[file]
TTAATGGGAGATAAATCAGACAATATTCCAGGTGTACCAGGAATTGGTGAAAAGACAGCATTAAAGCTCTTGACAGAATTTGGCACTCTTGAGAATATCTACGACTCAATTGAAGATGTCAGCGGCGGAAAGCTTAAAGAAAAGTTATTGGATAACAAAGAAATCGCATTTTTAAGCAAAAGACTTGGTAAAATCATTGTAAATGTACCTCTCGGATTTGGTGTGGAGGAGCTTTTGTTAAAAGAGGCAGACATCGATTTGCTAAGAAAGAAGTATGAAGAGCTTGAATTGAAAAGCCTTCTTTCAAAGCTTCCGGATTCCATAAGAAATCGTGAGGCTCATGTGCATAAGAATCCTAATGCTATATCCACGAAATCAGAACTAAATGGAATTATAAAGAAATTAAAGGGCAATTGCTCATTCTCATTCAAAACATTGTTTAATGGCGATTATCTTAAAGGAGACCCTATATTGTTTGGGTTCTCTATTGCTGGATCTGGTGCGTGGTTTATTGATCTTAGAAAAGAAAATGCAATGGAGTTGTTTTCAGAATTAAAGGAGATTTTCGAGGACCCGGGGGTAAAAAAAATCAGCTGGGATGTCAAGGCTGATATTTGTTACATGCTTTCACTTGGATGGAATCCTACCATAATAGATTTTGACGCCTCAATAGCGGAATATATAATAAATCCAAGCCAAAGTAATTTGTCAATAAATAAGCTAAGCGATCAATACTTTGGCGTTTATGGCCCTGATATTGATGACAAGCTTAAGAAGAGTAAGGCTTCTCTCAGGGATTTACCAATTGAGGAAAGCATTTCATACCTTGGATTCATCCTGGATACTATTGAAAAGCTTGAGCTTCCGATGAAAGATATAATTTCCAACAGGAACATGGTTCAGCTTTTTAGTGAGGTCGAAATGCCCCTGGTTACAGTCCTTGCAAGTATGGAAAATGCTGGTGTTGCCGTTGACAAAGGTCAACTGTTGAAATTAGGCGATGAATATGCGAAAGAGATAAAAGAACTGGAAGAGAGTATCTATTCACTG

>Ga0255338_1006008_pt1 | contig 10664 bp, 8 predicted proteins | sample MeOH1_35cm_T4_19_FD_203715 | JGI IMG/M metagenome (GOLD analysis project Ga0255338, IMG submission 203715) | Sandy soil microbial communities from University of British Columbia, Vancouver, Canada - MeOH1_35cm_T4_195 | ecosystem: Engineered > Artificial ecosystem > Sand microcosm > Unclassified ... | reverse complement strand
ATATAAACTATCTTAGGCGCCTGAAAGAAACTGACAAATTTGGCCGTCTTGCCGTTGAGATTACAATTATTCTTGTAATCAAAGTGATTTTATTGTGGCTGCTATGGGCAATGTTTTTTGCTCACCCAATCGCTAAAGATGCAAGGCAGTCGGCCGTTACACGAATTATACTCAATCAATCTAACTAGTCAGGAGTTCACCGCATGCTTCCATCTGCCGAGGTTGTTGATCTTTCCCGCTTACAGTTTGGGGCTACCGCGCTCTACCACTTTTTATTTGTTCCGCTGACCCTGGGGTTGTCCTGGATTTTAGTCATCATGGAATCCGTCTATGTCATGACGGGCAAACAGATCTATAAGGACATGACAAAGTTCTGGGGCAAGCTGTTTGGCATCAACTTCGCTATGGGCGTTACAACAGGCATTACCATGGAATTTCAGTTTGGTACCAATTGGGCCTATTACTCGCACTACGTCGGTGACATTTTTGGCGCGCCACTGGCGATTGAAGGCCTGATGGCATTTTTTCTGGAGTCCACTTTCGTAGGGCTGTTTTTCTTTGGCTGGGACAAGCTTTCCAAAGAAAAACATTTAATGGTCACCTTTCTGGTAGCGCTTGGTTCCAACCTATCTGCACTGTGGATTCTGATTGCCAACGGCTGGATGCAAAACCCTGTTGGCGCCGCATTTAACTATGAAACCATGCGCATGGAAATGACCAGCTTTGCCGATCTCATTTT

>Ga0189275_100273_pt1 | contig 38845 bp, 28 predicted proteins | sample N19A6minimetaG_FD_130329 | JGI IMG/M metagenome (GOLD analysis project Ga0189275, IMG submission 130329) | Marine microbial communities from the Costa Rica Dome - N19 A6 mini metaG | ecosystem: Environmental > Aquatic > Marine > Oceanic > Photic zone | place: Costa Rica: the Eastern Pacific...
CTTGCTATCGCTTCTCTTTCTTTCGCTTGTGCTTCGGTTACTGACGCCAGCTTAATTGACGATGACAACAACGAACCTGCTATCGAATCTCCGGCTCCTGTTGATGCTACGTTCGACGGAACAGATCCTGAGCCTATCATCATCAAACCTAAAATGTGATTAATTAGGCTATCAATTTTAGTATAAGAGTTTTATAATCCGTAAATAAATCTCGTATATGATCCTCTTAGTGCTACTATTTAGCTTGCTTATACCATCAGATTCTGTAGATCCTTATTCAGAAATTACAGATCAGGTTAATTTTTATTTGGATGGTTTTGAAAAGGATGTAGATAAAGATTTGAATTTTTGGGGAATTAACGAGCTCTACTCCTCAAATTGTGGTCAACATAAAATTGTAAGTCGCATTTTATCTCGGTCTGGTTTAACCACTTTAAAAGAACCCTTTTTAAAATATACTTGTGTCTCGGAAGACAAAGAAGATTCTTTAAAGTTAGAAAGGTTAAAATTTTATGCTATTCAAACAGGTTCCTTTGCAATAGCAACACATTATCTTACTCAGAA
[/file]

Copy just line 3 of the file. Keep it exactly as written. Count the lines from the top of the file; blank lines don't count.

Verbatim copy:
ATATAAACTATCTTAGGCGCCTGAAAGAAACTGACAAATTTGGCCGTCTTGCCGTTGAGATTACAATTATTCTTGTAATCAAAGTGATTTTATTGTGGCTGCTATGGGCAATGTTTTTTGCTCACCCAATCGCTAAAGATGCAAGGCAGTCGGCCGTTACACGAATTATACTCAATCAATCTAACTAGTCAGGAGTTCACCGCATGCTTCCATCTGCCGAGGTTGTTGATCTTTCCCGCTTACAGTTTGGGGCTACCGCGCTCTACCACTTTTTATTTGTTCCGCTGACCCTGGGGTTGTCCTGGATTTTAGTCATCATGGAATCCGTCTATGTCATGACGGGCAAACAGATCTATAAGGACATGACAAAGTTCTGGGGCAAGCTGTTTGGCATCAACTTCGCTATGGGCGTTACAACAGGCATTACCATGGAATTTCAGTTTGGTACCAATTGGGCCTATTACTCGCACTACGTCGGTGACATTTTTGGCGCGCCACTGGCGATTGAAGGCCTGATGGCATTTTTTCTGGAGTCCACTTTCGTAGGGCTGTTTTTCTTTGGCTGGGACAAGCTTTCCAAAGAAAAACATTTAATGGTCACCTTTCTGGTAGCGCTTGGTTCCAACCTATCTGCACTGTGGATTCTGATTGCCAACGGCTGGATGCAAAACCCTGTTGGCGCCGCATTTAACTATGAAACCATGCGCATGGAAATGACCAGCTTTGCCGATCTCATTTT